What Would Bezos Do?
Meeting with those who lead the Broker-Dealers of the Year is both an awesome and daunting experience. It’s a chance to really dig into today’s industry trends.
But it also reveals a host of topics that warrant lots of further
exploration and more space than we can provide in a single issue.
Where to begin? That was the main challenge the editorial
team faced as we went through the transcription of a full-day
session of interviews and exchanges.
Thankfully, the four executives who joined us in Chicago
recently engaged in lots of back
and forth, which made for a very
lively and educational conversation throughout our day together.
They also were good sports about
responding to our trial “lightning
round” of questions.
Best of all, the four BD leaders
didn’t shy away from the tough
questions, such as how to attract
younger clients and young talent.
Like the broader wealth industry, the search is on for ways to
innovate and demonstrate that the business is fresh — and isn’t
just made up of those who resemble “your parents’ advisor.”
As Cambridge Investment Research CEO Amy Webber
explained: “We need to listen. It’s about listening. The answers
are out there, or at least the beginnings of them.”
Webber shared that she spoke with an intern after they had
listened to an advisor panel; most of the panel members were
around 60 years old. “The young lady crossed her arms, looked
at me and said, ‘I will never do business with any of those
people, because they don’t understand us.’”
The executive then related this “wow” moment back to the
question of how to respond. “We have to listen to the market.
Amazon CEO Jeff Bezos always listened to what he was being
told by the market,” she said.
That’s what popular author Simon Sinek spoke about on
stage this summer at Pershing’s INSITE conference, when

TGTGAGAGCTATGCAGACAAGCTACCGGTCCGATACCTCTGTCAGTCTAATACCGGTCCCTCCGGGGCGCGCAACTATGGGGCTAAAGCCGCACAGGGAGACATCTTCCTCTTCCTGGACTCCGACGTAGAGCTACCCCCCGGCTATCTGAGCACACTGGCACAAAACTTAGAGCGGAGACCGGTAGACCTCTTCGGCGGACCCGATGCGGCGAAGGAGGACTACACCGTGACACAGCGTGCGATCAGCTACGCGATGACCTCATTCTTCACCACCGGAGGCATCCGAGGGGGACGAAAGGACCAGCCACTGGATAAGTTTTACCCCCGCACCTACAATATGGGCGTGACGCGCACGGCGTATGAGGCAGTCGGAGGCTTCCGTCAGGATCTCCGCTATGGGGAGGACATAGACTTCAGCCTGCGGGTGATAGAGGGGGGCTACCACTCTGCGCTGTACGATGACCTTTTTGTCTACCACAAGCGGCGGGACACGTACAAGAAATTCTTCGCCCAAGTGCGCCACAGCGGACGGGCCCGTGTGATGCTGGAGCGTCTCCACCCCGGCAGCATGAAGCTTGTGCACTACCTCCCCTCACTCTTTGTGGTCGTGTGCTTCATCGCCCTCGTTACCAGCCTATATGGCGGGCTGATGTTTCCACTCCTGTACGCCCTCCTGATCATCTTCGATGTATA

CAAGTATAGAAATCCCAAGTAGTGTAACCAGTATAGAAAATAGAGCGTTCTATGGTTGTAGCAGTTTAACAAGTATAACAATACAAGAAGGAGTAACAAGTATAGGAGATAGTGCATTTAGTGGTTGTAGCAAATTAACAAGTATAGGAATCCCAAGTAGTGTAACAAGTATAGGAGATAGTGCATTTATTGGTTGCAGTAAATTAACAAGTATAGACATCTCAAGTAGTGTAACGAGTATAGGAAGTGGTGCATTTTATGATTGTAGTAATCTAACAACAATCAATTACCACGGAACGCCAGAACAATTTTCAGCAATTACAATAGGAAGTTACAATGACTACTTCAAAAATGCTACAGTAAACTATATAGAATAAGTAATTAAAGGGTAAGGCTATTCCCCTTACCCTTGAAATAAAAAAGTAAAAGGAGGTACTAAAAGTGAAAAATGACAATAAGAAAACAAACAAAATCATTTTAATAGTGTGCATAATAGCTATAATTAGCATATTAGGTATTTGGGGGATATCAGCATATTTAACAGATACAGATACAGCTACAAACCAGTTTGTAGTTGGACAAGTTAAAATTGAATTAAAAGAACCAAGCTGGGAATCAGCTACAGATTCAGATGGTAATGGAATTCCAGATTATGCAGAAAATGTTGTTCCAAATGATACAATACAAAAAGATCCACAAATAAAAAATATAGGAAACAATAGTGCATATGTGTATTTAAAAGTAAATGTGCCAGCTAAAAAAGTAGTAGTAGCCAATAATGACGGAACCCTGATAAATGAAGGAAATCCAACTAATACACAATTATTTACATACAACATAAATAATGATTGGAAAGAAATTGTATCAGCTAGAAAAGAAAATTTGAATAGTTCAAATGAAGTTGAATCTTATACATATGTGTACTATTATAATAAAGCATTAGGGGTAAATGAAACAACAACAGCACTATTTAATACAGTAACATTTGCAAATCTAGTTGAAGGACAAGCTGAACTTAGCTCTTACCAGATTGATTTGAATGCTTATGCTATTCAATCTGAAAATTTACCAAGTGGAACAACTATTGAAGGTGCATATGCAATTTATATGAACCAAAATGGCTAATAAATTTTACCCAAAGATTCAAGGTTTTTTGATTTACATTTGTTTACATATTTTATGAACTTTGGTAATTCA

he was interviewed by our columnist Mark Tibergien, head
of Pershing Advisory Solutions. Advisors can build success
with clients of all ages by looking at what firms like Southwest
Airlines and Ritz-Carlton do — namely, treat clients well.
Sinek, for instance, says he met and chose not to work with
several advisors who failed to ask him “about who I am and
about my mentality [about money]. Talk to me differently and
in metaphors, not a spreadsheet,” he explained. “Now I have an
accountant who talks in pictures and metaphors. He listens.”
Now is the time to listen, Tibergien says, especially when
it comes to young advisors and staff. “The financial services
industry is struggling to be rel-
evant to recent graduates, career
changers and people returning to
the workforce after raising kids.
The gap is most acute among
women and people of color who
are seeking other professions or
other types of companies,” he
said in this month’s Formulas for
Success column, “When People
“Many young advisors, operations and service people
bemoan the lack of opportunity for personal and professional
growth. We all know, when you stop growing you start dying —
as a business and as an employee,” Tibergien explained.
As he sees it, the industry’s leaders — and advisors — should
make a commitment to their employees that is “as great as
[their] commitment to clients.” This approach fosters an
environment of cooperation, education, inspiration and fulfillment, which are the very things many of today’s younger,
diverse individuals are looking for in the workplace.
It certainly seems to have led to enthusiastic loyalty and a
five-star client experience at Southwest Airlines. I’ll never forget the airline ticket agent who helped me with a luggage issue
after my father had died. What made the difference? Listening.
As Cambridge Investment
Research CEO Amy Webber
explained: “We need to listen.
It’s about listening. The
answers are out there, or at
least the beginnings of them.”
By Janet Levaux